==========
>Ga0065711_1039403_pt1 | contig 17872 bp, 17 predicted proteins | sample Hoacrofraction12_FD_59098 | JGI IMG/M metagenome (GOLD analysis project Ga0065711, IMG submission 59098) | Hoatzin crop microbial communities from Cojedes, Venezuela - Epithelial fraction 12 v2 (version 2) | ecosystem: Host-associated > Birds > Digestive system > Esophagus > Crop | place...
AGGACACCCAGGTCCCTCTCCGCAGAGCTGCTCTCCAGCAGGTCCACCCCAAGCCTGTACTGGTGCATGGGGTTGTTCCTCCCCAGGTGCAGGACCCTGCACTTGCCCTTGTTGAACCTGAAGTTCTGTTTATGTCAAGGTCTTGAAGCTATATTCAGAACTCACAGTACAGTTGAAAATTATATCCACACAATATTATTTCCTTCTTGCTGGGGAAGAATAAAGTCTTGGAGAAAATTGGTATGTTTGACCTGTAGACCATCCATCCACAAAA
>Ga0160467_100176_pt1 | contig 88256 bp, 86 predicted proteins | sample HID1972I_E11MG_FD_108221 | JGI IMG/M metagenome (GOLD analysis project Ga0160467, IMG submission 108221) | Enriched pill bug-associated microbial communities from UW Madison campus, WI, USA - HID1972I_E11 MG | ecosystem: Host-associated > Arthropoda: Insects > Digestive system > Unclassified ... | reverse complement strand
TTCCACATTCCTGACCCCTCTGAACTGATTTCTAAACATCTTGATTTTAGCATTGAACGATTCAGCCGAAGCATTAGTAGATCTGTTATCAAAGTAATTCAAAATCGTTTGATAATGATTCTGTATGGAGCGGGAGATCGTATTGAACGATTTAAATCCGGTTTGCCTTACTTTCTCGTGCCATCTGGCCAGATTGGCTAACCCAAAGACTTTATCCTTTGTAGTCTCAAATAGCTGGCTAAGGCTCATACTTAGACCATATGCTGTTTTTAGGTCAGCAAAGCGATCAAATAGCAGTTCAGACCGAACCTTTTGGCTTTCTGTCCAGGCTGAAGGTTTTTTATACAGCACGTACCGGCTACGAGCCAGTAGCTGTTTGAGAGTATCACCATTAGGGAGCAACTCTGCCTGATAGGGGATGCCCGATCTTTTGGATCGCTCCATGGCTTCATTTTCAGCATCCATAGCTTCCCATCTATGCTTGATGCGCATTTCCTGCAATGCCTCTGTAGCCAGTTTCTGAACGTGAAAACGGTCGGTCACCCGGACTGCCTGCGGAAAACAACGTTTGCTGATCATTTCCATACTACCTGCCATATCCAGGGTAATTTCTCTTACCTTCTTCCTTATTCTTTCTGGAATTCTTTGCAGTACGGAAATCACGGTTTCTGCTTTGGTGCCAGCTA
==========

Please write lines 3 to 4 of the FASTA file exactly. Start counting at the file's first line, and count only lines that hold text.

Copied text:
>Ga0160467_100176_pt1 | contig 88256 bp, 86 predicted proteins | sample HID1972I_E11MG_FD_108221 | JGI IMG/M metagenome (GOLD analysis project Ga0160467, IMG submission 108221) | Enriched pill bug-associated microbial communities from UW Madison campus, WI, USA - HID1972I_E11 MG | ecosystem: Host-associated > Arthropoda: Insects > Digestive system > Unclassified ... | reverse complement strand
TTCCACATTCCTGACCCCTCTGAACTGATTTCTAAACATCTTGATTTTAGCATTGAACGATTCAGCCGAAGCATTAGTAGATCTGTTATCAAAGTAATTCAAAATCGTTTGATAATGATTCTGTATGGAGCGGGAGATCGTATTGAACGATTTAAATCCGGTTTGCCTTACTTTCTCGTGCCATCTGGCCAGATTGGCTAACCCAAAGACTTTATCCTTTGTAGTCTCAAATAGCTGGCTAAGGCTCATACTTAGACCATATGCTGTTTTTAGGTCAGCAAAGCGATCAAATAGCAGTTCAGACCGAACCTTTTGGCTTTCTGTCCAGGCTGAAGGTTTTTTATACAGCACGTACCGGCTACGAGCCAGTAGCTGTTTGAGAGTATCACCATTAGGGAGCAACTCTGCCTGATAGGGGATGCCCGATCTTTTGGATCGCTCCATGGCTTCATTTTCAGCATCCATAGCTTCCCATCTATGCTTGATGCGCATTTCCTGCAATGCCTCTGTAGCCAGTTTCTGAACGTGAAAACGGTCGGTCACCCGGACTGCCTGCGGAAAACAACGTTTGCTGATCATTTCCATACTACCTGCCATATCCAGGGTAATTTCTCTTACCTTCTTCCTTATTCTTTCTGGAATTCTTTGCAGTACGGAAATCACGGTTTCTGCTTTGGTGCCAGCTA